topic_unsolved Thermostatic fan at 25%?
Hello, I am trying to configure bay fans that automatically turn on at a specific temperature. This is usually quite trivial and super common for the hotend fan, however in my specific case it does not seem to work as intended.
Here is the relevant config snippet:
M950 F2 C"out5" Q30 ; Create fan 2 (electronics bay) on pin out5 and set its frequency M106 P2 S0.25 H1 T50 C"Bay" ; Run the fans at 25% if the hotend is over 50C
This seems quite trivial however it absolutely does not work, the fans do turn on when Heater1 hits 50C but they run at 100% speed. I know because changing
M106keeps the same speed (also those fans are unbearably loud at full speed).
M106does not keep the fans off, they simply run slower (I would guess 50%) when the trigger temperature is hit.
Looking at the documentation for
M106, I don't think this is normal, is it?
For now I have avoided using thermostatic mode for those bay fans and do a manual
M106 P2 S0.25in my start Gcode to run them at 25% when printing, but I'd rather those fans be controlled automatically.
I am running RRF 3.2.2 on a Duet3 Mini5+, but this also occurred on my older Duet2Ethernet+Duex5 setup on the same firmware, I just didn't get around to posting about it.
OwenD last edited by
Do you have a data sheet for your fan?
I recently purchased a 4 wire fan to use on a water cooler and discovered that although it is pwm capable, it is designed to run at all times.
When turned "off" it goes into a quiet mode at low rpm. When the sensor reaches the configured temp, it will increase speed as expected.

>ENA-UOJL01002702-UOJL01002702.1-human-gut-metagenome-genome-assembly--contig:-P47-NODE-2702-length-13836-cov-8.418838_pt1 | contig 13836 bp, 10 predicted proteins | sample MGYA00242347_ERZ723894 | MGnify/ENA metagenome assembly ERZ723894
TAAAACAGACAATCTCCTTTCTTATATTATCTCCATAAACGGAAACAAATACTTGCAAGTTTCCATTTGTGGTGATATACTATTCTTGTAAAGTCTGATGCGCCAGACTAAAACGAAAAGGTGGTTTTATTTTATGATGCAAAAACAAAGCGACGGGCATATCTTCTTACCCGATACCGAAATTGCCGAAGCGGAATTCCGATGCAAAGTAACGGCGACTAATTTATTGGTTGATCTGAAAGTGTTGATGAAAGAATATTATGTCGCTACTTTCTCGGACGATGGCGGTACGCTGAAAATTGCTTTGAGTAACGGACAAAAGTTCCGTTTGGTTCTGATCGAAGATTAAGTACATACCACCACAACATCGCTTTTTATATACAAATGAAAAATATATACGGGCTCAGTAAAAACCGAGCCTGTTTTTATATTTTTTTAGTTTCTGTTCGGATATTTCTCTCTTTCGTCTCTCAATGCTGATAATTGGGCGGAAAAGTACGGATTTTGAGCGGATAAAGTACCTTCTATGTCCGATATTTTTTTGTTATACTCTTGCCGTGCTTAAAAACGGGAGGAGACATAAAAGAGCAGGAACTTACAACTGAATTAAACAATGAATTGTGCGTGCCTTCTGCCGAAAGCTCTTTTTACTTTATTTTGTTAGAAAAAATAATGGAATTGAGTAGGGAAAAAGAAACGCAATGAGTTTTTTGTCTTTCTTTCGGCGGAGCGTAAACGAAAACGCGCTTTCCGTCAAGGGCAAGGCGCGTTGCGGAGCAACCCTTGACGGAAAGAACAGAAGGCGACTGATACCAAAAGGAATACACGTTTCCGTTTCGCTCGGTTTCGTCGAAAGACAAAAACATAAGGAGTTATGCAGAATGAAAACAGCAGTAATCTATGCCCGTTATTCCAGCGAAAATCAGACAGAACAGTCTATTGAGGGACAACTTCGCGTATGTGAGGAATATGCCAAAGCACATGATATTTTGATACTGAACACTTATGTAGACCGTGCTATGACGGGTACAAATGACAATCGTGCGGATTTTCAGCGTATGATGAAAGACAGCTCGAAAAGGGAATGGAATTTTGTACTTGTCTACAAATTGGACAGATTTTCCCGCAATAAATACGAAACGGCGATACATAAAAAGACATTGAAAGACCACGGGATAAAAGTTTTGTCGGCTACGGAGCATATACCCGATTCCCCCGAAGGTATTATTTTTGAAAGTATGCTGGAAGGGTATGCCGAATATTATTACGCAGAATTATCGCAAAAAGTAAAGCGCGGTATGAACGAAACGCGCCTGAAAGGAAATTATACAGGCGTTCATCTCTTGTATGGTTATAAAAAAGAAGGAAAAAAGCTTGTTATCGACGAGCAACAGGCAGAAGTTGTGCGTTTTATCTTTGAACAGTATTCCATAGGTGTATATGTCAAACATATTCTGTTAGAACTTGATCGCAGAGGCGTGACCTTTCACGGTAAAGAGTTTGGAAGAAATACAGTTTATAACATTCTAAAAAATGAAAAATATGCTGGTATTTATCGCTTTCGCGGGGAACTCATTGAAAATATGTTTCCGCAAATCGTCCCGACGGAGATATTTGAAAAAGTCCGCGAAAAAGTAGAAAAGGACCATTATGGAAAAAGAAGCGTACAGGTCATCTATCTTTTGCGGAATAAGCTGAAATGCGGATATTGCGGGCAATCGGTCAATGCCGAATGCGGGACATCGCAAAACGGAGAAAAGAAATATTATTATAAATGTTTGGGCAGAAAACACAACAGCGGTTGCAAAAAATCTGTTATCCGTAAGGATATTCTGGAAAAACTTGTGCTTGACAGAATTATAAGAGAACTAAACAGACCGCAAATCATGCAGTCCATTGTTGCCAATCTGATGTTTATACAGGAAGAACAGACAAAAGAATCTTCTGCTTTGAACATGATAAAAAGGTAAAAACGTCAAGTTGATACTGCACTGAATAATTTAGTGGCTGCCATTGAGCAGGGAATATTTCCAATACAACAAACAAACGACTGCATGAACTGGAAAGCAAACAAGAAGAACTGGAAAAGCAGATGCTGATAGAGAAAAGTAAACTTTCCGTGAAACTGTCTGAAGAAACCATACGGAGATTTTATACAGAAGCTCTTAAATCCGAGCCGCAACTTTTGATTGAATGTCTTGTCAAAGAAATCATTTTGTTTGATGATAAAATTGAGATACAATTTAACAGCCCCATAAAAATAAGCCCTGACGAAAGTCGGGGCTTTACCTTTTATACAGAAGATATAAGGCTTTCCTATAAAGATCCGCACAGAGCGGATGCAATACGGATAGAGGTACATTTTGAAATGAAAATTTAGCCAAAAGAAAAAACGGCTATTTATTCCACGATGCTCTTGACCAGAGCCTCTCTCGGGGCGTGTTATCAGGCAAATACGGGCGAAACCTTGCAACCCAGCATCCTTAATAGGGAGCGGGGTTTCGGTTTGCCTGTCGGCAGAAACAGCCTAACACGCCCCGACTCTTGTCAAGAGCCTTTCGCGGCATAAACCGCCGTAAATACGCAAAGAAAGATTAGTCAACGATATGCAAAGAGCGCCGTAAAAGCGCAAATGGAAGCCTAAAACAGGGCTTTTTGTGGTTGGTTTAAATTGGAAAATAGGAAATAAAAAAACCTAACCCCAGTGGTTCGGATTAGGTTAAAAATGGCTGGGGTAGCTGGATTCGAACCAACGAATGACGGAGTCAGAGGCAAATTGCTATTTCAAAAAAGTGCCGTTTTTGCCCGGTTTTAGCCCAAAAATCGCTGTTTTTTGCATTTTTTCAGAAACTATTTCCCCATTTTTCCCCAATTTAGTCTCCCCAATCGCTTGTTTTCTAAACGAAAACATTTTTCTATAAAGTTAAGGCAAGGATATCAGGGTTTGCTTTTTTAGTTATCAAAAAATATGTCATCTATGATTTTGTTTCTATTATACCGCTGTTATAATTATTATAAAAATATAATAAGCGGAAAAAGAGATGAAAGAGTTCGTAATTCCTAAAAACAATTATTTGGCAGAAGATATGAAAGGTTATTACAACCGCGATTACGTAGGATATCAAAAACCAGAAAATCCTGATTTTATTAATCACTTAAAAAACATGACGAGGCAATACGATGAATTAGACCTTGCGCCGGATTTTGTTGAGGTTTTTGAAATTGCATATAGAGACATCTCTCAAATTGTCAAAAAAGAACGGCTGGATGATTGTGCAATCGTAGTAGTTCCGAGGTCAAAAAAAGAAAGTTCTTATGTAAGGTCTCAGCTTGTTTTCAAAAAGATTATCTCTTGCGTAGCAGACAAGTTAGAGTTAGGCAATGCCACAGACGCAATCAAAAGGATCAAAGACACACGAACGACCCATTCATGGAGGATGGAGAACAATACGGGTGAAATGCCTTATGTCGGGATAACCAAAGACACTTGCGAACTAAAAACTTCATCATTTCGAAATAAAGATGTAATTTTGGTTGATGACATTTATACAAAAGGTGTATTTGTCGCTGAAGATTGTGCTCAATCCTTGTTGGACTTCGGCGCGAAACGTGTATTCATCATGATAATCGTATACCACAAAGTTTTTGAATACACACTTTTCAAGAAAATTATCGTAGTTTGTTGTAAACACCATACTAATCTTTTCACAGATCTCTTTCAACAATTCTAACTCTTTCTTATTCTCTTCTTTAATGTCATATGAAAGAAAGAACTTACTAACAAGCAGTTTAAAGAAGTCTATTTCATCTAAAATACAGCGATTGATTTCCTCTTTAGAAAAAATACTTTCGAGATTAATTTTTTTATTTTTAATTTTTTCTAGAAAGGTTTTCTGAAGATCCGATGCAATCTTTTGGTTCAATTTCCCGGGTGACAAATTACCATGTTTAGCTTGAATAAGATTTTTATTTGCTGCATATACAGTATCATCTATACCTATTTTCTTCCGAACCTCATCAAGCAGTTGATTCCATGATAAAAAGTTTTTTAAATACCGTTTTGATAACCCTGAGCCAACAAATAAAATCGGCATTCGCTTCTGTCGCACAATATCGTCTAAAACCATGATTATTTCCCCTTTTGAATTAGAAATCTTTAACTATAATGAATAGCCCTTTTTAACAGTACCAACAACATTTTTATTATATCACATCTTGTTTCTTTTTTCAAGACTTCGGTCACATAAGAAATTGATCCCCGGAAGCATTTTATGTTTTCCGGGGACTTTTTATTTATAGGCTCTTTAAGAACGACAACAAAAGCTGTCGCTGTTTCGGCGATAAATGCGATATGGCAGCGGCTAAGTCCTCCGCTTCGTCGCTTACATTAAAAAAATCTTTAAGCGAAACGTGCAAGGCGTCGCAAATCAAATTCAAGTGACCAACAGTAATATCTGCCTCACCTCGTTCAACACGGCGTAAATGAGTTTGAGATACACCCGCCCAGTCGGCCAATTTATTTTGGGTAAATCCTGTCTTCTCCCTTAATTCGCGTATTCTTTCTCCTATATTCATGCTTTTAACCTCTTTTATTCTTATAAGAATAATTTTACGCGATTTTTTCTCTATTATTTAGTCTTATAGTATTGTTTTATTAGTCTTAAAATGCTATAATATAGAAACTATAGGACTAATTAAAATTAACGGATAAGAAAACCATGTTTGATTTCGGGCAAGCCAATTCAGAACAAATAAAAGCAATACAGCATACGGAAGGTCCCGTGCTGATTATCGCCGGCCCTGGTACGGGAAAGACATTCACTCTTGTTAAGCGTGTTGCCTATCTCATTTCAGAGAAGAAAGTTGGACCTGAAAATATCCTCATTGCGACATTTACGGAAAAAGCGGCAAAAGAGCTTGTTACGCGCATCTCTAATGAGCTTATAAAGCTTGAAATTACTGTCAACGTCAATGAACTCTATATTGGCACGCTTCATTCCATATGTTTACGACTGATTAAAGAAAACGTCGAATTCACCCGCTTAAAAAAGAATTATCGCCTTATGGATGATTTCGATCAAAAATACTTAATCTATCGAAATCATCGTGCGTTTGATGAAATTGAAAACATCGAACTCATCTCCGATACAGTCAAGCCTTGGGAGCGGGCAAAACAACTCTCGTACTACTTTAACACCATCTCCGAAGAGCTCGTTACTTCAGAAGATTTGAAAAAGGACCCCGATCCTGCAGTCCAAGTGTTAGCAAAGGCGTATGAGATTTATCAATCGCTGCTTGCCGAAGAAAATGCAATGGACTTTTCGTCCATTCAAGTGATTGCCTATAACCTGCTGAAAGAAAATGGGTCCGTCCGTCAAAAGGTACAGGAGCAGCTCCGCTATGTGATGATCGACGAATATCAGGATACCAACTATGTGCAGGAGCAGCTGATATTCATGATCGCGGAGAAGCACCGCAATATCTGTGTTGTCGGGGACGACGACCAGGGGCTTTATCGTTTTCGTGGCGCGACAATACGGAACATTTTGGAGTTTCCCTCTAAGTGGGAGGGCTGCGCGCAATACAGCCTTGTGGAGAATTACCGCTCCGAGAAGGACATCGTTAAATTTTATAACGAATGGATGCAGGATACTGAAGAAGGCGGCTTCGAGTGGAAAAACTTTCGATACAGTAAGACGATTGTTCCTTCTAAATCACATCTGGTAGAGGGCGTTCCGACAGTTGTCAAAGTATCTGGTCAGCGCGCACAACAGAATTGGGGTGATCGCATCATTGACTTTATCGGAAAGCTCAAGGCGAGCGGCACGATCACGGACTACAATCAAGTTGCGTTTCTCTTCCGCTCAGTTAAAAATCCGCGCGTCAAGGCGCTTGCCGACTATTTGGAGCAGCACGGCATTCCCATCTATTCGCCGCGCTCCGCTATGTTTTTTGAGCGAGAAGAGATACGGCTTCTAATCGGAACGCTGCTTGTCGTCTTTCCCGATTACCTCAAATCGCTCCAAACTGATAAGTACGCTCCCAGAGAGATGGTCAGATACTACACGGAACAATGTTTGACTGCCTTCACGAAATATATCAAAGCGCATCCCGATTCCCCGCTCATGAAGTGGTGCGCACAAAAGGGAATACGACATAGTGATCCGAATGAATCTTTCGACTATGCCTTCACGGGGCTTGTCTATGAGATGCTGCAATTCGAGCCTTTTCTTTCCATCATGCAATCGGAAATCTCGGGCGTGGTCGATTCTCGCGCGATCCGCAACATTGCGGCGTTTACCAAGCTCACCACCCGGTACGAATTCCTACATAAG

You may also be not using the correct pwm frequency.
@owend The problem only occurs when thermostatic mode is enabled... without thermostatic I can control the fans just fine (at a low PWM frequency).
Unfortunately those fans turned out to be a fairly bad purchase. They are Sunon MF60201V3-1000U-A99 (datasheet is here).
@Phaedrux I've had to reduce the PWM frequency a whole lot due to noise/whine, I do not recommend those fans to anyone.
The behavior is similar but different with a more traditional 250Hz frequency: the fans are running at ~50% (not 25%). At 25% they are near silent but 50% is quite noisy so it is easy to hear the difference.
Does thermostatic mode enforce a minimum/maximum PWM frequency?
OwenD last edited by
For completeness, what is your M308 setting for this fan?
Also the fan is not PWM compatible.
From the data sheet
*7. DO NOT use power or ground PWM to control the fan speed. If the fan speed needs to be adjusted, please contact SUNON to customize the product design for your application. *
zapta last edited by
If you want to control two wire fans with PWM, this upcoming adapter may interest you
o_lampe last edited by o_lampe
If you want to run them at 25% only, why not use a resistor /potmeter in line with the fan(s)?
Then just switch them on above 50°C=> Job done
@owend I understand this fan is "not" PWMable but in practice it works, it is just super noisy. I don't think it changes anything in this case however.
what is your M308 setting for this fan?
Since you asked:
M308 S1 A"Hotend" P"temp2" Y"pt1000", but I can reproduce this on a spare Duet2 Wifi board with a more typical
M308 S1 P"e0temp" Y"thermistor" T100000 B4138.
In order to prove my point and eliminate the fan and frequency from the equation, I hooked up my logic analyzer to measure the PWM duty cycle (the "fan" here is a simple resistor), and this is what I got:
The config here was
M106 P4 S0.1 H1 T20so it should have been running at 10%, however the firmware did indeed send 50% instead of what I configured. You can also see I reverted back to the default 250Hz frequency.
If I disable thermostatic mode, then the fan control works as expected with
M106 P4 S0.1:
(the duty cycle is inverted so 90% here means 10% in RRF.)
So I think this proves there is an undocumented limitation (or hopefully just a bug) with thermostatic mode and PWM cannot go lower than 50% in that mode.
@o_lampe that's not a bad idea, assuming they can start turning at a low voltage. But I suppose getting better fans is the real solution.